A bad story from England: Kurt Schwitters' historic workshop is in danger of ending up in China

Kurt Schwitters' historic workshop in England's Lake District is in danger of being dismantled and ending up in a private collection in China.

He ran a serious risk to the workshop that the great German artist Kurt Schwitters (Hanover, 1887 - Kendal, 1948), a pioneer of Dadaism and Constructivism, set up in England, in the Lake District, during his last years of life, when he had moved away from Germany following the rise of the Nazi regime. Schwitters first repaired to Norway, and when the country was also occupied by the Nazis, he moved to the Isle of Man, then to London, and finally, in 1942, he took up residence in Ambleside, a town in the Lake District, the region of northern England known today for its national park, beautiful mountain scenery, unspoiled nature, and ponds scattered throughout the area. Schwitters began working here on a permanent basis and later, in March 1947, set up a laboratory in the woods near the village of Elterwater.

This very workshop, which Schwitters renamed Merz barn (the artist identified his art with the term “Merz,” a meaningless word that he used broadly as a synonym for “dada,” while “barn” in English means “barn,” “barn,” but also “shack”), today runs the serious risk of being dismantled and ending up in China. In fact, the building’s current owner, the Littoral Arts Trust, a nonprofit arts preservation organization that arose in the 1990s, has declared that it is no longer able to financially support the Merz barn, and in addition, it has failed five consecutive times to secure funding fromArts Council England, the English public body that distributes arts funding. The chairman of the Littoral Arts Trust, Ian Hunter, thus said he was forced to put the workshop up for sale, expecting to receive at least 350,000. And this in the very year that marks the 70th anniversary of Kurt Schwitters’ passing.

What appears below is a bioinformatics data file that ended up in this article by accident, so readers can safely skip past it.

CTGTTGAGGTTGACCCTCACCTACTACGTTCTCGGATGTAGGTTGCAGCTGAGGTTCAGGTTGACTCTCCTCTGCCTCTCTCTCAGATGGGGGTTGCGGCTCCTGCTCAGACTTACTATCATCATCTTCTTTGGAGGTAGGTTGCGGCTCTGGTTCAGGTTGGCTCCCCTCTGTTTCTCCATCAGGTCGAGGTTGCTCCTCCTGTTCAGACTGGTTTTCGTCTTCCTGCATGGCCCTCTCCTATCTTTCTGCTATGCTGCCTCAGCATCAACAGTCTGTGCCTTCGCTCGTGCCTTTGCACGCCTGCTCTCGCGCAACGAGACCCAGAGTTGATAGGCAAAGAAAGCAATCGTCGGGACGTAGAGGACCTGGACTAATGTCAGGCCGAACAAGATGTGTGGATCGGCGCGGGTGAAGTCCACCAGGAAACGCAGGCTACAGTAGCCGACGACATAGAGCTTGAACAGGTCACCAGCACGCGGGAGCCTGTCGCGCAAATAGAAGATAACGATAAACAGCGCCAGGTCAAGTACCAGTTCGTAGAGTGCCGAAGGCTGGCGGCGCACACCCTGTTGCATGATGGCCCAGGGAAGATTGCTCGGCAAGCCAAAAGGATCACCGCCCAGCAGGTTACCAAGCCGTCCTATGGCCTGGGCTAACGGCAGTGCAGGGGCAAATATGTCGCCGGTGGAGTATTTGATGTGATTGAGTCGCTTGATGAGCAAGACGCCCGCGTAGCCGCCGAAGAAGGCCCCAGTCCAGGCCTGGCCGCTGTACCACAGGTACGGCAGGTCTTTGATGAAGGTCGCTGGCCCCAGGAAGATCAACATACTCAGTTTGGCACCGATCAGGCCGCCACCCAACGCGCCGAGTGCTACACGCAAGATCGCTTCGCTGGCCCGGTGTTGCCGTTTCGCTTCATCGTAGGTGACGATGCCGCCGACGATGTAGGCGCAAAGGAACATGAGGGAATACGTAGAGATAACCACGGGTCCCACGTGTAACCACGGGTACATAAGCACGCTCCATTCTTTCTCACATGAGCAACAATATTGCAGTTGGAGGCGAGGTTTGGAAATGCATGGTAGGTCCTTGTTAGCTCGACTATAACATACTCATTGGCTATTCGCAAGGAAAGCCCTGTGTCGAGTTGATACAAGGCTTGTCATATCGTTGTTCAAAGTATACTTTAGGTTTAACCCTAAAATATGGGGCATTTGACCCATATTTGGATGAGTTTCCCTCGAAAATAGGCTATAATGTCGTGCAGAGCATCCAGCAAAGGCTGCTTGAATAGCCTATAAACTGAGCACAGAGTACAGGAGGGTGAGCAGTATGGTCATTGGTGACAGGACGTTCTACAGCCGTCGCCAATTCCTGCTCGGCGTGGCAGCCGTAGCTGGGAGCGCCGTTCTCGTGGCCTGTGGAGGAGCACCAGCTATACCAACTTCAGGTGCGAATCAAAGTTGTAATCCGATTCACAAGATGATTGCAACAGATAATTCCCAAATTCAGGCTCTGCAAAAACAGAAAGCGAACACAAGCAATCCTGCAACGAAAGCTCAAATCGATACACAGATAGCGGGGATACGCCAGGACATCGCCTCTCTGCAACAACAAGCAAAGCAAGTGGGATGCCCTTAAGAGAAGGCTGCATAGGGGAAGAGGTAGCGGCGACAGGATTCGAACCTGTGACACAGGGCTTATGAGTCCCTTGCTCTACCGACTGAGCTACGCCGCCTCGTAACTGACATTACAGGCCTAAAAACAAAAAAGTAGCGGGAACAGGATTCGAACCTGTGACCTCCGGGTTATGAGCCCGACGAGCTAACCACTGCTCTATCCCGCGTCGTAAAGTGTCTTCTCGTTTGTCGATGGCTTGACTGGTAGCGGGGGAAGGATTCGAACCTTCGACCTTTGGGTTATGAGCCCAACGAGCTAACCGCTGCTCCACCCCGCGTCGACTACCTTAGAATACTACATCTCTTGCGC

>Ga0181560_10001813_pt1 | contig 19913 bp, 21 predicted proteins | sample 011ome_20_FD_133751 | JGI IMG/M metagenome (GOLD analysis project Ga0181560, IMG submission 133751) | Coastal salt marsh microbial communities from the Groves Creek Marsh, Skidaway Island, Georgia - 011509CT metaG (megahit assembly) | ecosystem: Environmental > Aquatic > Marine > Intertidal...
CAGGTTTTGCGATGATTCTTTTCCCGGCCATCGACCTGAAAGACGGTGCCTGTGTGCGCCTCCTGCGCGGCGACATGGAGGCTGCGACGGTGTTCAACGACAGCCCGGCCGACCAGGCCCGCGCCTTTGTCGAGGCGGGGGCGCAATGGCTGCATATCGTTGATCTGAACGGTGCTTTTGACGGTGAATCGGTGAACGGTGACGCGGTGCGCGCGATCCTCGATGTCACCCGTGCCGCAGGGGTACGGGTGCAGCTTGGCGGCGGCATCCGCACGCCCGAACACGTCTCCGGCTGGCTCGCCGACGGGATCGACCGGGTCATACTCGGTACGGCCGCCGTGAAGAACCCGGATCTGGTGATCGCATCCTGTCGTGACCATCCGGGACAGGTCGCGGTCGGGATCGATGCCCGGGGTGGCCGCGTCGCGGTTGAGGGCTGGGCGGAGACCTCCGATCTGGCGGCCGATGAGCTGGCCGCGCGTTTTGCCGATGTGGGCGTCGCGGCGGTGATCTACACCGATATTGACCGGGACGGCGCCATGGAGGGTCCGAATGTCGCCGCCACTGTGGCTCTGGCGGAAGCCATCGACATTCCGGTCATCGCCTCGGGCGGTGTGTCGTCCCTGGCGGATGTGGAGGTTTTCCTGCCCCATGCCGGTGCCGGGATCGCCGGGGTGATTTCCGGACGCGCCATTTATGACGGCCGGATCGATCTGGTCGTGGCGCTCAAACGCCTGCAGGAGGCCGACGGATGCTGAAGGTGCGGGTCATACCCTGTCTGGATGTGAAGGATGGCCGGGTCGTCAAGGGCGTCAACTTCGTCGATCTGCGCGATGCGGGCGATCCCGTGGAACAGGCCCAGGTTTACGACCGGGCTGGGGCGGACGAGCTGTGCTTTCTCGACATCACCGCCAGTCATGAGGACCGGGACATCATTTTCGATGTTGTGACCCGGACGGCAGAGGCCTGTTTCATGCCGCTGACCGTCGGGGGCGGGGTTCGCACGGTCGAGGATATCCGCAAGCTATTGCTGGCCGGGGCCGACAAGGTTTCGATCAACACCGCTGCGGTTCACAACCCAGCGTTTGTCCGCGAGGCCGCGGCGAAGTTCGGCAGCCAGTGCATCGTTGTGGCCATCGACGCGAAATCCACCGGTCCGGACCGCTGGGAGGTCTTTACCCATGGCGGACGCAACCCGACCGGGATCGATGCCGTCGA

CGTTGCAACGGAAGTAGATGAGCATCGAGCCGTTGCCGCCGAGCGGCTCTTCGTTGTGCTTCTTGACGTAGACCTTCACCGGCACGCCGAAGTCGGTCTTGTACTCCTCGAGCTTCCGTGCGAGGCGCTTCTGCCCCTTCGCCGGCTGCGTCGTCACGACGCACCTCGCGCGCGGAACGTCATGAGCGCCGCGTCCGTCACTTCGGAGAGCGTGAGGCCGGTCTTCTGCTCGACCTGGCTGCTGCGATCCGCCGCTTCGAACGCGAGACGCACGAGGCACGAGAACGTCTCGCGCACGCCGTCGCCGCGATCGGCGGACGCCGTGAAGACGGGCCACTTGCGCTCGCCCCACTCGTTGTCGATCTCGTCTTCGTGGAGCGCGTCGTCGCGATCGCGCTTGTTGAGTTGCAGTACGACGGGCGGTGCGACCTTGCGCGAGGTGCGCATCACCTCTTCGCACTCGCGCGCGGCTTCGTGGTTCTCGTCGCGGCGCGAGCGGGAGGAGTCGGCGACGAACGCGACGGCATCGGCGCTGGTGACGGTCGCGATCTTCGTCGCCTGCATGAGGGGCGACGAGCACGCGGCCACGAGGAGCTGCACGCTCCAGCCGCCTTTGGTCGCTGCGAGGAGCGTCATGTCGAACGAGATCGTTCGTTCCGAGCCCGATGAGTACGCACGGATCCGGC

According to what the Guardian writes, it appears that a wealthy Chinese art collector has shown interest in the Merz barn, and has offered to buy it, on the condition that he can move it to his private collection in Shenzhen, southern China. The affair provoked a blame-shifting: the chairman of the Littoral Arts Trust said it was the Arts Council’s fault that Schwitters’ lab would be put on the market, and spoke of “incompetent decisions,” while a spokesperson for the British public institution said the Arts Council does not guarantee funding for preservation and restoration, a competence that falls to other bodies, and said the Arts Council has nonetheless supported the Littoral Arts Trust for years with funding to support programming for contemporary art.

The lab has not received funding from the Arts Council since 2011. Since that year, Ian Hunter and his wife, Celia Larner, have personally provided for the upkeep of the Merz barn: also in the Guardian, we read that they had to use their savings, pensions, and proceeds from the sale of a home. Previously, the Littoral Arts Trust had offered Schwitters’ workshop to the Tate and MoMA New York as a donation, but both museums declined. The Lake District, moreover, became a UNESCO World Heritage Site in 2017: to give up an artist’s studio and, through an anti-historical operation, to see it end up in a private collection in China, would mean taking away from the Lake District a piece of its identity and an important garrison of its cultural heritage, and above all would be a serious defeat for culture as a whole.

Pictured is Kurt Schwitters’ Merz barn in December 2015. Image from the Merz barn website.

A bad story from England: Kurt Schwitters' historic workshop is in danger of ending up in China
A bad story from England: Kurt Schwitters' historic workshop is in danger of ending up in China

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